I use a Walker Precision Speed Controller with excellent results. I used a VIP controller previously, the Walker was a big improvement. Walkers can be found for around $900 used.

I've done a lot of surfing around and have come across the Phoenix Eng. Roadrunner tachometer and Eagle PSU (power supply unit). The PSU supplies ample energy to drive the motor and syncs with the tach via cable to read and adjust platter speed via voltage output once a second, thereby keeping speed precise in real time, as opposed to setting a speed on a controller and hoping assuming that it's maintained. Will arrive next week and I'll see if it lives up to the hype.
Please post your comments or findings when you have setup the Phoenix Eng.system. I doubt if you will be disappointed. I cannot live without them as they provide accurate speed consistently which makes them far better than a Walker or VPI controller.

I also had speed problems with my Basis TT and the only way to adjust speed was to use the Phoenix speed controllers.
I have used a synchrowave for about five years now. I very rarely bother to check for speed accuracy; when I do check, the speed is pretty close to spot on. I am less concerned over long-term speed accuracy as I am with minimizing vibration/noise from the motor which is what the synchowave provides by delivering very pure, dual phase power to the motor. I like the fact that I can change speeds using a toggle switch instead of moving the belt and that such speed change would not compromise sound quality the way single phase speed controllers changing the frequency of the AC current to the amp would adversely affect motor performance.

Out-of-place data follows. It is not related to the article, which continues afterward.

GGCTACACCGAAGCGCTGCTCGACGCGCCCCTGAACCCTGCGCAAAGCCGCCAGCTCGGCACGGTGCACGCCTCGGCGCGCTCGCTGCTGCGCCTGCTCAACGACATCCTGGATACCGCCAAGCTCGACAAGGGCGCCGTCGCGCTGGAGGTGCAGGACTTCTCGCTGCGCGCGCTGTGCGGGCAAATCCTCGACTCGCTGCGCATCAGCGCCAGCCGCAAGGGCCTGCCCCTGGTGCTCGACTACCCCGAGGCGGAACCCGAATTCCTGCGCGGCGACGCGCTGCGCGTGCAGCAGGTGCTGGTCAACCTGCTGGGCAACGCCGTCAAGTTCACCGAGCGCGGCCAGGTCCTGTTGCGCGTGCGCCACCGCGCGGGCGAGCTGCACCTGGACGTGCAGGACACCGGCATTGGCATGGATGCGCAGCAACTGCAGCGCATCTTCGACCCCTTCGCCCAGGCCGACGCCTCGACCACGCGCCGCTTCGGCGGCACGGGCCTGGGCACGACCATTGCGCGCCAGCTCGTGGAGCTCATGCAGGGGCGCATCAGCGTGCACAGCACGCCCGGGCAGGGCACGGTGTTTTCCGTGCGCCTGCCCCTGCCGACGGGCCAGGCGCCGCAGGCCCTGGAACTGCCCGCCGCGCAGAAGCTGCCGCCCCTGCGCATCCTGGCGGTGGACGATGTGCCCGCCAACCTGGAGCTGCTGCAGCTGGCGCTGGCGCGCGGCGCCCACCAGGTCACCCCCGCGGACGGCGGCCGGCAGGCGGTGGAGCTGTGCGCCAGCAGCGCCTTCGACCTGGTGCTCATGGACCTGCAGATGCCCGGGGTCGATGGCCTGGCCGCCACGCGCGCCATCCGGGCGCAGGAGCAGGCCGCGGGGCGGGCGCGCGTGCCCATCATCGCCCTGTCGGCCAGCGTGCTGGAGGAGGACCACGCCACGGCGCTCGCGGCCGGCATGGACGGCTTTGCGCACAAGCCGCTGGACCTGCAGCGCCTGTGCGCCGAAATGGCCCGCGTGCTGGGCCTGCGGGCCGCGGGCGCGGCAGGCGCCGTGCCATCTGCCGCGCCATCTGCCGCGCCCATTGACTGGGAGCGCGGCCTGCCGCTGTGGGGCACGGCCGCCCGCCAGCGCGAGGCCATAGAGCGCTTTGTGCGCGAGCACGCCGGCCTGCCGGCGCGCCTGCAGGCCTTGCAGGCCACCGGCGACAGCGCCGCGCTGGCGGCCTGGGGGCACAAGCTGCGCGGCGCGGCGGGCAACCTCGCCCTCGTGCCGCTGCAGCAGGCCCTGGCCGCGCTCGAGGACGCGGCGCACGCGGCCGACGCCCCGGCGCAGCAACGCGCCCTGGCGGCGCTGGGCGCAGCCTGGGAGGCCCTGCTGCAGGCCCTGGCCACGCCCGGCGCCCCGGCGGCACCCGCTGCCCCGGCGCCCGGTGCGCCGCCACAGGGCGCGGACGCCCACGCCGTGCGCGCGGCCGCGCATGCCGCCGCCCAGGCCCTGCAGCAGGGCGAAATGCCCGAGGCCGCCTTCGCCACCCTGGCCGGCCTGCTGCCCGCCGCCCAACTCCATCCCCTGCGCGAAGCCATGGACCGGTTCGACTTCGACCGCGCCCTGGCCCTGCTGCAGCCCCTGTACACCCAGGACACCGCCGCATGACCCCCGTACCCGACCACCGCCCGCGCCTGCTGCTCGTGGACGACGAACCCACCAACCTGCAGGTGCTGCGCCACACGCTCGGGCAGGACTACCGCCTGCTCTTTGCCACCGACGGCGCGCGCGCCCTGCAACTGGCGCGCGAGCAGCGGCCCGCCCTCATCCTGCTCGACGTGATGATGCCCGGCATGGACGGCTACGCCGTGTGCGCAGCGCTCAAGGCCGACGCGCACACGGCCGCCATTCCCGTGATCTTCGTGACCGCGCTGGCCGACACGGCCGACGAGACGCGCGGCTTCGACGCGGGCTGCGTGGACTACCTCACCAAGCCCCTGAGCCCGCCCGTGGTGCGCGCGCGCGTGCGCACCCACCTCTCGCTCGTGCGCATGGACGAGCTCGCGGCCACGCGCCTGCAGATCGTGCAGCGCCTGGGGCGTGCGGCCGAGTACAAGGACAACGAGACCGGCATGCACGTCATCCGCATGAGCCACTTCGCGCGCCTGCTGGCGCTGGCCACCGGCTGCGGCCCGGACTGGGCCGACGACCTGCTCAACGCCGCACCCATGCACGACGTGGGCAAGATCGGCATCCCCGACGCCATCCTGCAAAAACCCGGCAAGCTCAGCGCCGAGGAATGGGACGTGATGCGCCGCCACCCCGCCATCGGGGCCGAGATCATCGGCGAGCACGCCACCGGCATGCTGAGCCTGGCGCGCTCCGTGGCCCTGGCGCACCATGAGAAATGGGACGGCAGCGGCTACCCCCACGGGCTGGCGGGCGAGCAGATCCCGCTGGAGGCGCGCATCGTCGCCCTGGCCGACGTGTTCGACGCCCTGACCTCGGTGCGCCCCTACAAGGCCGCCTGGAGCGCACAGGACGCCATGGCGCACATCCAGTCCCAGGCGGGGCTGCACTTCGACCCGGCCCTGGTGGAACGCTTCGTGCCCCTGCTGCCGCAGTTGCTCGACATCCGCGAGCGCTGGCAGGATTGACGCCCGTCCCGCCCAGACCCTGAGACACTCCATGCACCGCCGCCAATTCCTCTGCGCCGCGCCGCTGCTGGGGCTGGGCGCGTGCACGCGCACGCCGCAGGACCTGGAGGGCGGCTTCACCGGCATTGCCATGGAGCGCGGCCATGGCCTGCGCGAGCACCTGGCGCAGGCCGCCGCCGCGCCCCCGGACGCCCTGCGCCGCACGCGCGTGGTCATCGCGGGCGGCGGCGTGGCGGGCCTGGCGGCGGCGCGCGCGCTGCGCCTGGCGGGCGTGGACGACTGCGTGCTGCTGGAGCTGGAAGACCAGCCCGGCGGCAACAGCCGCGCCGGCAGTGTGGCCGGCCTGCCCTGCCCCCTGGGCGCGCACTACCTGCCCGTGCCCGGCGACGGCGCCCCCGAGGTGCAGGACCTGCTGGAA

My only operational problem with the synchrowave is that it can be turned on by a momentary power disruption (something quite frequent in my neighborhood). This means I have to leave the motor switch in the off position to prevent the unintended switching on from causing my table to spin while I am not using it.
Hi All,

Thanks for your insights and suggestions.

I'll start by reiterating that if I had the money to burn I probably would have purchased a Syncrowave. Since that's not the case at the moment I went ahead and purchased the Phoenix Eagle PSU and Roadrunner Tachometer. The Eagle is a higher output power source and the one appropriate for the 2000 series Basis motors. I spoke with Basis and confirmed that the motors have no speed control chip, so they are compatible with this setup.